This Saturday Oxford Club for Men at OGC continues its study of Phillips’ book in chapter four, Man As the Image of God.
It’s not too late to get in on the action. Join us at 7 AM at the church office this Saturday for a bring-your-own breakfast and group discussion.
You might end up putting your experience of the doctrine of sanctification up there along side or even above dressing a white tail deer as a result.
Richard D. Phillips makes a strong case in his book The Masculine Mandate for industry as part of a Christian man’s godly identity.
In chapter three, Man’s Sacred Calling to Work, he writes:
In our fallen world, shadowed by the curse of death and futility, we either work hard or our families suffer. According to the book of Proverbs, industry is an essential characteristic that men should cultivate: “A slack hand causes poverty, but the hand of the diligent makes rich” (Prov. 10:4): “Whoever is slothful will not roast his game, but the diligent man will get precious wealth” (Prov. 12:27). Yet I sometimes hear pastors or Christian psychologists tell men they should never be late for dinner or have to travel away from home for work. I disagree. It’s true that men should not pursue their work so single-mindedly that family duties are excluded or consistently compromised. But in our fallen world, men have an obligation to hustle and give their all in the workplace–and this may involve some late nights and business trips. Of all men, Christians should work especially hard, giving more than an honest day’s work for a day’s wage (p. 19).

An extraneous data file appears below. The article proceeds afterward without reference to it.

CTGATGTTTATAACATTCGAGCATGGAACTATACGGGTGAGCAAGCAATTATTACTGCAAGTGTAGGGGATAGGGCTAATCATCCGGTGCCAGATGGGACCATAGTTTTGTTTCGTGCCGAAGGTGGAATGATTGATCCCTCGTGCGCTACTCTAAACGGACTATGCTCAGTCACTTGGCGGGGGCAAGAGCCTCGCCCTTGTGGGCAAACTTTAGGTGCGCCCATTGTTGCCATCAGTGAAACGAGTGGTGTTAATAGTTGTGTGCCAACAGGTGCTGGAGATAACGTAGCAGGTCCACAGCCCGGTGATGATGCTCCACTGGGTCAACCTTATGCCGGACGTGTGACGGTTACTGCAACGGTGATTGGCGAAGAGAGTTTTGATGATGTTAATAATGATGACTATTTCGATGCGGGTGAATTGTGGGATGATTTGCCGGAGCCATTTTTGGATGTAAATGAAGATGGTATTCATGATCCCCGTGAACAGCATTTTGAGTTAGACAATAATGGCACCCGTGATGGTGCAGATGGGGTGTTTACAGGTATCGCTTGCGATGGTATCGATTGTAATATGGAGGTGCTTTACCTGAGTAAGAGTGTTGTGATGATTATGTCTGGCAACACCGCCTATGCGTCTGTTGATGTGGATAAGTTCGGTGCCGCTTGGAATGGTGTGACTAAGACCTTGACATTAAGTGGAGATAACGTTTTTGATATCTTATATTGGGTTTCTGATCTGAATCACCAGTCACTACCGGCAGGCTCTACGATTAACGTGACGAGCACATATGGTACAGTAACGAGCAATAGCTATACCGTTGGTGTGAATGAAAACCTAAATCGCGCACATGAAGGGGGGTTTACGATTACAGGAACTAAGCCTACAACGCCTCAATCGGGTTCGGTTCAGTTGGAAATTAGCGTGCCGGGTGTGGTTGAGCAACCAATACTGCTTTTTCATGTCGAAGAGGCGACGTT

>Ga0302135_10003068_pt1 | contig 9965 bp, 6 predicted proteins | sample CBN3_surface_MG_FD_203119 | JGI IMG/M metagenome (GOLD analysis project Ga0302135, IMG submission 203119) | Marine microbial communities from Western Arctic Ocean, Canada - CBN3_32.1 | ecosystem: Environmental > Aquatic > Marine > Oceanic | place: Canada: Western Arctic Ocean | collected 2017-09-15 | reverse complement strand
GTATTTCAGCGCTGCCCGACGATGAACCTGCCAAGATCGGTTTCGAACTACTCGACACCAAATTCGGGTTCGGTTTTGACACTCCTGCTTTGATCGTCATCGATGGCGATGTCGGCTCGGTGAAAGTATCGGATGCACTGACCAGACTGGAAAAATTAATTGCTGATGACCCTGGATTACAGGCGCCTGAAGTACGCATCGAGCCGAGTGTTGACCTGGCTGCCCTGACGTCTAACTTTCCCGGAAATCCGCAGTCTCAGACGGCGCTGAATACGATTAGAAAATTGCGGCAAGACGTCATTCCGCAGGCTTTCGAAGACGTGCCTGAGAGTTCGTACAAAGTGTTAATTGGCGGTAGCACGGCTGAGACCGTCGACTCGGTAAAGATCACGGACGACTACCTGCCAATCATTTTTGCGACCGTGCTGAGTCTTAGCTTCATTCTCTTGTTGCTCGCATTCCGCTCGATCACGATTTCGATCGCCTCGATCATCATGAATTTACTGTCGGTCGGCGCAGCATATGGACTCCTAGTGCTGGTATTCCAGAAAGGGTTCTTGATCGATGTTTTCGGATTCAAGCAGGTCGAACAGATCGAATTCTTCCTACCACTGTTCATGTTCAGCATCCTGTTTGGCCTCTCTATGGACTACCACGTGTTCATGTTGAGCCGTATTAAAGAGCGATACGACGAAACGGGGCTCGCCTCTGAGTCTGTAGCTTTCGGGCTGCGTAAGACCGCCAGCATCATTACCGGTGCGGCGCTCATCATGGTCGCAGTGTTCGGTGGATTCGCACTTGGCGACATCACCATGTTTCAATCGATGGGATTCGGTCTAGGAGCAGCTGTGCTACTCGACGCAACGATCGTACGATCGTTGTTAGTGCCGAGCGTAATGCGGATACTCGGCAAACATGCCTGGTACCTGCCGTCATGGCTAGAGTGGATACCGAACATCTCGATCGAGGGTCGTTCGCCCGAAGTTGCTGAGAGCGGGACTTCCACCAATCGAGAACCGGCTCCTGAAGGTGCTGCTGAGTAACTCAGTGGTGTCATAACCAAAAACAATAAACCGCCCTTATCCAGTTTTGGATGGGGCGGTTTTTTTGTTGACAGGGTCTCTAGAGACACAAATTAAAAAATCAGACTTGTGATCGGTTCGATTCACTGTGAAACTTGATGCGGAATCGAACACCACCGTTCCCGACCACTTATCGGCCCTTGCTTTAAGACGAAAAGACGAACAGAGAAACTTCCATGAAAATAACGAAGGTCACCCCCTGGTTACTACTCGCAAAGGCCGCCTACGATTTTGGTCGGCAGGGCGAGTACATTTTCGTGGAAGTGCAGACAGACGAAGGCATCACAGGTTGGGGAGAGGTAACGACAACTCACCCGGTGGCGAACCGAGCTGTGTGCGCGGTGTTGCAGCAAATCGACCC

This Saturday morning from 7 AM to 9 AM at the church office we will continue our discussion of Phillips’ book in this very chapter. To access the pdf study guide click on The Masculine Mandate – SG #3. Remember to bring your own breakfast.
We’re still getting started in this new resource, so don’t hesitate to join us if this might be your first time!
Our next meeting for the men of OGC will take place on Saturday, Feb. 5, at 7 AM at the office.
If you need a jolt to motivate yourself to jump in on our study regarding biblical masculinity, take a gander at this clip.
Sobering, to say the least.
If that doesn’t rattle your cage and make you want to read chapter two in Richard Phillip’s book, I don’t know what will. It’s not too late to get on board and join the discussion. We’ve only tackled the first chapter so far. Copies of the book are available at the resource table on Sundays for $7.50.
Here is the study guide for chapter two to help get the most out of your reading.
The Masculine Mandate
Study Guide #2
1. What character from literature, film, or TV have you identified at some point as a “walking cornucopia of manliness?” How would you sum up that character’s approach?
3. What would you say best describes your understanding of your calling before encountering Phillips’ grid? How do the two perspectives compare and/or contrast?
4. How would you unpack in your own words the first component of our masculine mandate? How does 2 Thess. 3:6-15 (not cited in the book) add to your insight about this component?
5. What two areas belong to the “gardens” to which we as men are called to give ourselves as cultivators? Of the two, where do you feel more competent and why?
6. What great misconception regarding gender roles does Phillips attempt to explode on p. 14? How do you react to his statement: God has given the primary calling of emotional and spiritual nurture to men and many of us fail to do it well? Why do you think men struggle with nurturing?
7. How would you unpack in your own words the second component of our masculine mandate? What further insight do you gain from Psalm 128 about this dimension of our calling?
8. How does the author exhort us to apply our responsibility to “bear the sword” at the bottom of p. 15? Where do you find yourself most challenged in these three areas and why?
9. How does Phillips define greatness at the end of the chapter? Whom would you identify as an example of this in your own life or in the greater body of Christ today and why?
10. What steps of practical application do you derive from this second chapter? How might you approach your own masculine mandate differently as a result of the reading and our discussion?